updated 1/2/2010 12:24:25 PM ET 2010-01-02T17:24:25

Yemen deployed several hundred extra troops to two mountainous eastern provinces that are al-Qaida's main strongholds in the country and where the suspected would-be Christmas airplane bomber may have visited, security officials said Saturday.

The reinforcements were part of a stepped-up campaign by Yemen to combat al-Qaida, with increased support from the United States. The fight against the terror network gained new urgency after the failed attempt on Christmas Day to bomb a U.S. airliner headed to Detroit.

President Barack Obama said Saturday that al-Qaida's branch in Yemen was behind the attempt. A 23-year-old Nigerian accused in the attack, Umar Farouk Abdulmutallab, has told U.S. investigators he received training and instructions from al-Qaida operatives in Yemen.

U.S. and Yemeni investigators have been trying to track Abdulmutallab's steps in Yemen. The Nigerian was in Yemen from August until Dec. 7, ostensibly to study Arabic in San'a, but he disappeared for much of that time.

Yemeni security officials said Abdulmutallab may have traveled to Marif or Jouf provinces — remote, mountainous regions east of the capital where al-Qaida's presence is the strongest. The central government has little control in the provinces, and the officials said it was still not certain Abdulmutallab reached the region.

Yemeni Information Minister Hassan al-Louzi said Abdulmutallab's movements are "under investigation. They are trying to uncover where he went, who he met with."

The security officials also said Abdulmutallab may have been in contact by e-mail with a radical Yemeni-American cleric, Anwar al-Awlaqi, during his stay in Yemen. The officials spoke on condition of anonymity because they were not authorized to talk to the press.

Al-Awlaqi, who is in hiding in Yemen, is a popular preacher among al-Qaida sympathizers, calling for Muslims to fight in jihad, or holy war, against the West. Al-Awlaqi earlier exchanged dozens of e-mails with U.S. Maj. Nidal Malik Hasan, the accused gunman in the Nov. 5 mass shooting at the Fort Hood, Texas, Army post in which 13 people were killed.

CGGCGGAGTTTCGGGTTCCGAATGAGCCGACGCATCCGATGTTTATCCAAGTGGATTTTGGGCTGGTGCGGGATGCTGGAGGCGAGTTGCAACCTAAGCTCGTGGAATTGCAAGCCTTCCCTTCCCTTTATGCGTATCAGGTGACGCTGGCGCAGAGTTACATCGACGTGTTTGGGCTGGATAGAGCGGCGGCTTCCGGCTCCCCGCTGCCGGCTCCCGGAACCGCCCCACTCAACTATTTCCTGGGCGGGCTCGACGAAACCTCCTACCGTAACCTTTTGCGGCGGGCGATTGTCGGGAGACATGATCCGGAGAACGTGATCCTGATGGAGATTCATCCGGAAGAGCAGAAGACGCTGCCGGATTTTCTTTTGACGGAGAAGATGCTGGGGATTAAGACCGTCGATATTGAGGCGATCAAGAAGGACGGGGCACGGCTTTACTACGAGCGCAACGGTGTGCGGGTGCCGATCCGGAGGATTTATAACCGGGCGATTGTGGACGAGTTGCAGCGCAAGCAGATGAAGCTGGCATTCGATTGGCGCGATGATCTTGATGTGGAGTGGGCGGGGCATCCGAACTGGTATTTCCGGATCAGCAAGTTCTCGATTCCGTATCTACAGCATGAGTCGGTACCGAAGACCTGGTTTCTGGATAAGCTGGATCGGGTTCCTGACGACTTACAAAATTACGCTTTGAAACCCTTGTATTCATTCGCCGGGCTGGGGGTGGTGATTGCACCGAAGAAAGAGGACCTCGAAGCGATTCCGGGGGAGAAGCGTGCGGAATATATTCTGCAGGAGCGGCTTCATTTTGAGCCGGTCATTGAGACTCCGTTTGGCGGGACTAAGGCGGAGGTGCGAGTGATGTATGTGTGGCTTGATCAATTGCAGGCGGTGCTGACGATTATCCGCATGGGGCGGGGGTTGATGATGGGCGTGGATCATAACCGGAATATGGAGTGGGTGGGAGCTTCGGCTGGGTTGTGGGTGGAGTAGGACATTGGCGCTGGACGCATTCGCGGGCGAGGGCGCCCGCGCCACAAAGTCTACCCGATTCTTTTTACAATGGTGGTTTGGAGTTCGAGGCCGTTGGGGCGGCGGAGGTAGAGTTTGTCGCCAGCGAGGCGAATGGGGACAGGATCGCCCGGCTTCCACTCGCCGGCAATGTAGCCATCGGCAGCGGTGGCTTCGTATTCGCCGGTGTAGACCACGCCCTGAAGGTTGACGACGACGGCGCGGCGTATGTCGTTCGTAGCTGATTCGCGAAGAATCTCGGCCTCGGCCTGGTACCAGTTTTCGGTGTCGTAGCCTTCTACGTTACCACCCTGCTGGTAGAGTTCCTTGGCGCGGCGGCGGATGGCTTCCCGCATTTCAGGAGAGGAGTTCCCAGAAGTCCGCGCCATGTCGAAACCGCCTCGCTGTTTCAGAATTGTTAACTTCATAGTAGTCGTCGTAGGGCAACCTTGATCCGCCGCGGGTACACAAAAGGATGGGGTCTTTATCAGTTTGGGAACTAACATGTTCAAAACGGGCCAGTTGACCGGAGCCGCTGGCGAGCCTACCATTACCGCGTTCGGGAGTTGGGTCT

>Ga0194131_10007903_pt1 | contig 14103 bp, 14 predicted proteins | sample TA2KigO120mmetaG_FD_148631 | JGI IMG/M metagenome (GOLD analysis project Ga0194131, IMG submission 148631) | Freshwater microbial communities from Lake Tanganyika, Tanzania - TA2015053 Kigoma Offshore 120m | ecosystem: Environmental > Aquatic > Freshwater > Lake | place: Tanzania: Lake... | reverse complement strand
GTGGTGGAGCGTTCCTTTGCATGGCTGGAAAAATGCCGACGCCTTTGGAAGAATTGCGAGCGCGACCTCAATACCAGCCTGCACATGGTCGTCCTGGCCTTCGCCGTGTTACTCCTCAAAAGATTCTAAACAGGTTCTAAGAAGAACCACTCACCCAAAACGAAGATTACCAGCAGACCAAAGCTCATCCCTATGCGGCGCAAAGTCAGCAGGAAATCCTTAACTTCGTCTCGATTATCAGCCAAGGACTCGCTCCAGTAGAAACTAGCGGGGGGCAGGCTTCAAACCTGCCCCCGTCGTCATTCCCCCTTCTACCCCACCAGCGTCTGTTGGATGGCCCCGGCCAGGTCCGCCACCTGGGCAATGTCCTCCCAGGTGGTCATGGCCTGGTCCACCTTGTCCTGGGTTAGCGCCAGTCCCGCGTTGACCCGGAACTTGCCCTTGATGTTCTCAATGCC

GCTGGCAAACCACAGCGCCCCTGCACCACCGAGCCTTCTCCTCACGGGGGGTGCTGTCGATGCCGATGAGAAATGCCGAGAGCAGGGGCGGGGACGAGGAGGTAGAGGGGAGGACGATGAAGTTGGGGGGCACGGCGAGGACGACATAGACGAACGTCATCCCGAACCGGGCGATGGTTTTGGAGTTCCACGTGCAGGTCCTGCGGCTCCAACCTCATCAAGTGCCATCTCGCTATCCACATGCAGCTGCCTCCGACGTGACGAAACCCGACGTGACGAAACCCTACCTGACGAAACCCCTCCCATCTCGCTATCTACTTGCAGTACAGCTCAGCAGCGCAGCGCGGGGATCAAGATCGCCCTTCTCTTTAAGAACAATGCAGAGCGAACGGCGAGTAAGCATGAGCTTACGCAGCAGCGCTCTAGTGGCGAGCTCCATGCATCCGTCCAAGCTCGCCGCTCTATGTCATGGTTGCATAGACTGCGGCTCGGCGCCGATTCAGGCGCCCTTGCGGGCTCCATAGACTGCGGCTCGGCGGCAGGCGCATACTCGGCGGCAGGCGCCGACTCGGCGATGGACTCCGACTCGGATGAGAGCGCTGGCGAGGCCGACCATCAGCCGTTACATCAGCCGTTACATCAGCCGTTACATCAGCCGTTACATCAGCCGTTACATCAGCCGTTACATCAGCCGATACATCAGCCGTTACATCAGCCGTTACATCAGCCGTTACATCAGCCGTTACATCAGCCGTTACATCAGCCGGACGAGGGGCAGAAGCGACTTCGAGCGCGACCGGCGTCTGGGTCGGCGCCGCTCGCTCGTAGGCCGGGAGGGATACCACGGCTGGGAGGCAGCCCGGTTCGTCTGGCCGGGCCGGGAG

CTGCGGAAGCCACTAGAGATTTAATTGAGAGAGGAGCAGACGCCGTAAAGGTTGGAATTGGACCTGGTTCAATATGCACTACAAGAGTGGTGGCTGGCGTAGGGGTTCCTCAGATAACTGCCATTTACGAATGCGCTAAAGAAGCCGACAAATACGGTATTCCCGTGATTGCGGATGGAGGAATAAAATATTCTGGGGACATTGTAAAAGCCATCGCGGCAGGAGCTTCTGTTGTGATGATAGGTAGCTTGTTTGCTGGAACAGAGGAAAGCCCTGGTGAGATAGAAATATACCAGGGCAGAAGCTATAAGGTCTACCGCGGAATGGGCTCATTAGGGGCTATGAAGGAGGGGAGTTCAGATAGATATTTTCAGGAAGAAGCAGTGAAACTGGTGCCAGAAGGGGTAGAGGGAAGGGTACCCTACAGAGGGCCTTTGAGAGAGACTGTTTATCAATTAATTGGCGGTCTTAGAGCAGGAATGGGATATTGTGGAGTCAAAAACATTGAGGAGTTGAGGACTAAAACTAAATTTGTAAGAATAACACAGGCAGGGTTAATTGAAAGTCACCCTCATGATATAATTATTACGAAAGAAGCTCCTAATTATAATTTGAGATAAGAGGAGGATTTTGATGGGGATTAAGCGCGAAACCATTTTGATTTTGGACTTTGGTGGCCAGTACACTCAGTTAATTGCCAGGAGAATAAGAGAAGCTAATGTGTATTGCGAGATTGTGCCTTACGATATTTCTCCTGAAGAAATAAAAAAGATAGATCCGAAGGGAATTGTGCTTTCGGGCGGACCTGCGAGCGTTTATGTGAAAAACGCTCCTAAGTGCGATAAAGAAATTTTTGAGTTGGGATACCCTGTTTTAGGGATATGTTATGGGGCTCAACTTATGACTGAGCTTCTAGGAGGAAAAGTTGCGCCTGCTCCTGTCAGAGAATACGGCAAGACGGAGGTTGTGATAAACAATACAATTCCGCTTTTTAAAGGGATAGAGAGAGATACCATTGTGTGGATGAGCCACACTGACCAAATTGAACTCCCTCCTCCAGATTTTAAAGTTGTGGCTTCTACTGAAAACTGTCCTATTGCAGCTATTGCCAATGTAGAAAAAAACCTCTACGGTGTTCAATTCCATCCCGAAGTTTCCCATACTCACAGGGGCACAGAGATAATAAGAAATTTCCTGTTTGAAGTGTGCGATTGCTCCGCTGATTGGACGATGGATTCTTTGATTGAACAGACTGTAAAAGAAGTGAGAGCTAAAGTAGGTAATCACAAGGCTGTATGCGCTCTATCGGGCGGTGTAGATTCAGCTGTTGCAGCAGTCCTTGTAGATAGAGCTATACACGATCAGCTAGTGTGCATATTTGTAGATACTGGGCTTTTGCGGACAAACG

On Friday, the Yemeni military sent hundreds of extra troops to Marib and Jouf provinces, the Yemeni security officials said.

The deployment appeared to be an attempt to beef up the government presence in the provinces, where al-Qaida has killed a number of top security officials in recent months. The region is dominated by tribes, many of which are discontented with the central government and have given refuge to al-Qaida fighters, both Yemenis and other Arabs coming from Saudi Arabia or warzones in Iraq and Afghanistan.

Yemen has carried out a series of airstrikes and raids against al-Qaida hide-outs in recent weeks — the heaviest in years — targeting what it said were top leaders in the terror network's branch there.

The intensified assaults comes as the United States has beefed up counterterrorism aid to the impoverished nation on the southern tip of the Arabian Peninsula, providing $67 million in training and support last year. Only Pakistan got more, with some $112 million.

Yemen on Saturday welcomed a call by British Prime Minister Gordon Brown to hold an international conference on Jan. 28 to devise ways to counter radicalization in Yemen. Brown said he hopes the meeting will coordinate donor efforts to help the government of Yemen and identify counterterrorism needs there.

Al-Louzi, the information minister, said Yemen will be "an active participant" in the conference. He said the gathering should address "all aspects" of the terror issue, including the widespread poverty and underdevelopment that Yemeni officials say fuels al-Qaida's spread in the country.

"Whoever wants to build Yemen's stability and build its democratic and modern values must help it, and not only in security but in development," he told The Associated Press. "The most important problems in Yemen are economic at their root."

Yemen is the most impoverished nation in the Arab world.

Copyright 2009 The Associated Press. All rights reserved. This material may not be published, broadcast, rewritten or redistributed.


Discussion comments


Most active discussions

  1. votes comments
  2. votes comments
  3. votes comments
  4. votes comments